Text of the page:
Safe Prescribing Requires Education, Partnership
By Jennie Chin Hansen, RN, MSN, FAAN
Medication management for older people presents an extraordinary challenge for today’s healthcare professionals, patients, and families. Because we are living longer, many older adults live with several chronic conditions that are treated with multiple medications. In fact, people aged 65 and older are taking twice as many medications today as this same age group did in 1990.
Older adults often see several specialists who prescribe medications, a process that is not always well coordinated. This, combined with prescriptions being filled at multiple pharmacies, can make monitoring and managing medications and their interactions challenging for clinicians, patients, and families. As a result, older adults may end up taking combinations of medication that do not interact well with each other or even take unnecessary medications—all with potentially harmful yet often preventable consequences.
Adverse drug reactions and interactions are a major factor in delirium and falls and can lead to increased emergency department visits and hospital admissions. And with $7.2 billion in healthcare expenditures attributed to the use of potentially inappropriate medications (PIMs) in 2000-2001, we all pay a price—one that neither our healthcare system nor individuals and families can sustain.
Though the age demographic is shifting, education in the special healthcare needs of older adults is not keeping pace. Many health professions do not require training in the unique healthcare needs of older adults, such as managing multiple complex conditions and medications or changes in function or cognition. Geriatrics training includes these areas and also focuses on understanding and incorporating patients’ goals of care and working with patients and families as partners in healthcare decisions. To be active partners, the public needs to be better educated about older adult health and chronic disease and medication management.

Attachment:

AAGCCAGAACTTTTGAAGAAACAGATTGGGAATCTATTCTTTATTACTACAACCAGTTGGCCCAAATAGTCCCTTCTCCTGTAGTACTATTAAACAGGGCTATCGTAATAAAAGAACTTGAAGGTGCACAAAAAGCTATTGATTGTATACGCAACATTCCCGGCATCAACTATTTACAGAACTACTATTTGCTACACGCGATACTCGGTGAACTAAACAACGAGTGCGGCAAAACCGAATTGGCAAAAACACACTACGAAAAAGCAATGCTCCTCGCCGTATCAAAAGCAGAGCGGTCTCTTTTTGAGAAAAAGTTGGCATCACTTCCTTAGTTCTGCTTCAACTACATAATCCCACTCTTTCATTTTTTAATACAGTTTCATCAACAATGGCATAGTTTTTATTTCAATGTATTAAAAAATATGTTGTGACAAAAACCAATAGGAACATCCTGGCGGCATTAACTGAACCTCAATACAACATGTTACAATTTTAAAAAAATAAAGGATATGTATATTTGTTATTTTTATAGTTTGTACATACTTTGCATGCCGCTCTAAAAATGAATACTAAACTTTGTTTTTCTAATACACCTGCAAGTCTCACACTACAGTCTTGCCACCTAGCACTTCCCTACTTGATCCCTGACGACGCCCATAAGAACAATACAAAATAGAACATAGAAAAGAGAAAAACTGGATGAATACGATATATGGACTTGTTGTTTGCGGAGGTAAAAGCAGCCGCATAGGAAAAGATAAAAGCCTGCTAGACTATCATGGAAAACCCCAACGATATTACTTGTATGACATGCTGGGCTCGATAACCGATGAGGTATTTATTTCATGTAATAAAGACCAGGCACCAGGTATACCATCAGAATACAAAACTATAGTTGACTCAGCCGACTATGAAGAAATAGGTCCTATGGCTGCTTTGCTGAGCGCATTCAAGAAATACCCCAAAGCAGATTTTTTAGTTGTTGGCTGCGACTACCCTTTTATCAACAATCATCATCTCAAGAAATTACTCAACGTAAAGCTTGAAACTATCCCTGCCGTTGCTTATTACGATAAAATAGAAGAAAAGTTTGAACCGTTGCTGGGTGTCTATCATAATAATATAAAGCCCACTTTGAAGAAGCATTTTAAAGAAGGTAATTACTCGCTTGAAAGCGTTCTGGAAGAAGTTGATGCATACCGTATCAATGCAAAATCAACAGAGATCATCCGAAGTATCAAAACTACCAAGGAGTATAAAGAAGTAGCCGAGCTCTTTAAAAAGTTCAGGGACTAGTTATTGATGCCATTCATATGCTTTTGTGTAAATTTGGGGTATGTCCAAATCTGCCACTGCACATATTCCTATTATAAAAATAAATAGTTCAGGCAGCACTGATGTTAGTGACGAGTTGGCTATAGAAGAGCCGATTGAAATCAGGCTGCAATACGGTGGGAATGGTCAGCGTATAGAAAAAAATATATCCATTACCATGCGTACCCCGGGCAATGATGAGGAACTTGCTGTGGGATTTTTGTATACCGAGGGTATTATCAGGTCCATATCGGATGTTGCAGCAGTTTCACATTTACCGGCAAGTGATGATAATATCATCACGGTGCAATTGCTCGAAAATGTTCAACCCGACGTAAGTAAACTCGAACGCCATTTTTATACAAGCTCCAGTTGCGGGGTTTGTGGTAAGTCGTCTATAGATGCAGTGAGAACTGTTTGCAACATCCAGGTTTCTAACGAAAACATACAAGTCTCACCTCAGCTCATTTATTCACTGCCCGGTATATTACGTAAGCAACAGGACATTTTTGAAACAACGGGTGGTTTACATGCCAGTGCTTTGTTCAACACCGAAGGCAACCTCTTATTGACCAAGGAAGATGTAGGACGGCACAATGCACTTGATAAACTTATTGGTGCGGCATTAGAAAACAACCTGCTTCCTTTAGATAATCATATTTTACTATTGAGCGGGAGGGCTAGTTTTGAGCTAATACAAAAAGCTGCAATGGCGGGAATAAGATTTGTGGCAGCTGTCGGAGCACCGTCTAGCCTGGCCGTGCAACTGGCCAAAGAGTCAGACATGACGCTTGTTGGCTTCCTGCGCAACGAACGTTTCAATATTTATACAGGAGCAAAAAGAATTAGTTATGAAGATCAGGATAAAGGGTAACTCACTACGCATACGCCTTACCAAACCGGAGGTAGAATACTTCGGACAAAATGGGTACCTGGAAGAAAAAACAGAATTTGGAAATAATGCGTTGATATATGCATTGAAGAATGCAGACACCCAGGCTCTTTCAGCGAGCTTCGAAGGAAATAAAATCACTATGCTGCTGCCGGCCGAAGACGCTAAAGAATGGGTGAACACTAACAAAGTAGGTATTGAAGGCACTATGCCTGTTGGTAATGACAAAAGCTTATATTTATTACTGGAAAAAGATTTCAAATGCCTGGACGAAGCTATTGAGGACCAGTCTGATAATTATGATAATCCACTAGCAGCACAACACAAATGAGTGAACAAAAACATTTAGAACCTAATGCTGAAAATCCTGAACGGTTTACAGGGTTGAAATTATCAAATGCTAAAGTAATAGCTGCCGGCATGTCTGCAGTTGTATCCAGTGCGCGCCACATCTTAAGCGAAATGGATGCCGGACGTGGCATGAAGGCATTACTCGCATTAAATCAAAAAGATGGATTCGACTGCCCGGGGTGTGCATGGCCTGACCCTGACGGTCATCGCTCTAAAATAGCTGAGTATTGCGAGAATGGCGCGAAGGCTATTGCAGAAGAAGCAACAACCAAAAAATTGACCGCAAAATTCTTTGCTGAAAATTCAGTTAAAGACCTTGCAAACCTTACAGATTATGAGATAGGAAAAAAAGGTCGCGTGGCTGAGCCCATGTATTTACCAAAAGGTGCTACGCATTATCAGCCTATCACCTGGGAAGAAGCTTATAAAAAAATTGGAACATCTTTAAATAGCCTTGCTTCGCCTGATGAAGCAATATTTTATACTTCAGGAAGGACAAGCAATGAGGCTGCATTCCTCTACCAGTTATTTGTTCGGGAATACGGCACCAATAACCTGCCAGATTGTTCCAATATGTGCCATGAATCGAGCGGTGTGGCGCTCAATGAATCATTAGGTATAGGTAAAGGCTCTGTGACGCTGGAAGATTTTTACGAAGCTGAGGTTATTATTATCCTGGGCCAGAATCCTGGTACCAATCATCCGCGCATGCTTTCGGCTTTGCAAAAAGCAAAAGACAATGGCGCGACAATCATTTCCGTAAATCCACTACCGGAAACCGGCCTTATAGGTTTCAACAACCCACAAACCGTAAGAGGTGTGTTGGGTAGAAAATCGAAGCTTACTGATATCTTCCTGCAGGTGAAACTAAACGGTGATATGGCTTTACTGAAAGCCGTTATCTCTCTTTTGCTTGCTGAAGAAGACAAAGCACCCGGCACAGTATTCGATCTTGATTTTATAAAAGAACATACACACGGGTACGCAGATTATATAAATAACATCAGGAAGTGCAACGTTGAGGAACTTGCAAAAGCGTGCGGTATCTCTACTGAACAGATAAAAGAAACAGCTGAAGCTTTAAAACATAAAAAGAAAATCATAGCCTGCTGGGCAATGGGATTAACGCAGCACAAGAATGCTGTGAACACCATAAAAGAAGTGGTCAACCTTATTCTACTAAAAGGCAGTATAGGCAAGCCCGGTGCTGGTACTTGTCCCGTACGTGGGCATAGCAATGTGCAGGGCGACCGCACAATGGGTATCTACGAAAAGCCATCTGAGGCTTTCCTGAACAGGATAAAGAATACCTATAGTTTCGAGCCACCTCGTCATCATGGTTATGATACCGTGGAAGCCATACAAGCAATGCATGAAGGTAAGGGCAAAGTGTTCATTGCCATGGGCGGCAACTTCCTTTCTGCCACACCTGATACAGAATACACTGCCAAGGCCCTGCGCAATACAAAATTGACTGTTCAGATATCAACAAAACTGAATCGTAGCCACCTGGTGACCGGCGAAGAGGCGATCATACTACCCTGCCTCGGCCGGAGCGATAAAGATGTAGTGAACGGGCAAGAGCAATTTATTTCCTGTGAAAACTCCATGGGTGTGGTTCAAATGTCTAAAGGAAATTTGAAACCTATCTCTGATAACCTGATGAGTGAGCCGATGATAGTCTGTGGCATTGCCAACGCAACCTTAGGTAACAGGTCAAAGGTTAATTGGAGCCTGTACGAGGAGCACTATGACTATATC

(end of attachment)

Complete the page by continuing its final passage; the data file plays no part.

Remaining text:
In April, the American Geriatrics Society (AGS) released “Updated Beers Criteria for Potentially Inappropriate Medication Use in Older Adults,” which identifies 53 medications and classes of medications that can be potentially problematic in different populations of older adults. Developed by a multidisciplinary panel of 11 experts from medicine, nursing, and pharmacy, the 2012 AGS Beers criteria include three categories of recommendations: medications to avoid in older adults regardless of diseases or conditions, medications considered potentially inappropriate when used in older adults with certain diseases or syndromes, and medications that should be used with caution. (The updated criteria and related professional and public education materials can be found at www.americangeriatrics.org.)
Despite numerous studies over the last two decades of PIM usage in long term care, outpatient, acute care, and community settings, many PIMs are still being used as first-line treatment for the most vulnerable, frail older adults. The AGS’ new version of the Beers criteria, created in 1991 by geriatrician Mark H. Beers, MD, is designed to assist clinicians in making informed prescribing choices for older adults, not to dictate or regulate prescribing practices.
A Beers criteria expert panel member, Michael Steinman, MD, an associate professor of medicine in the division of geriatrics at the University of California, San Francisco, summed it up well in a recent letter to The New York Times: “Few drugs are universally good or bad: the most important questions are whether the benefits of a given drug outweigh the risks, and whether there is a safer or more effective drug or non-drug alternative.”
It’s something for clinicians, patients, and families to be aware of and to communicate about openly.
— Jennie Chin Hansen, RN, MSN, FAAN, is CEO of the American Geriatrics Society.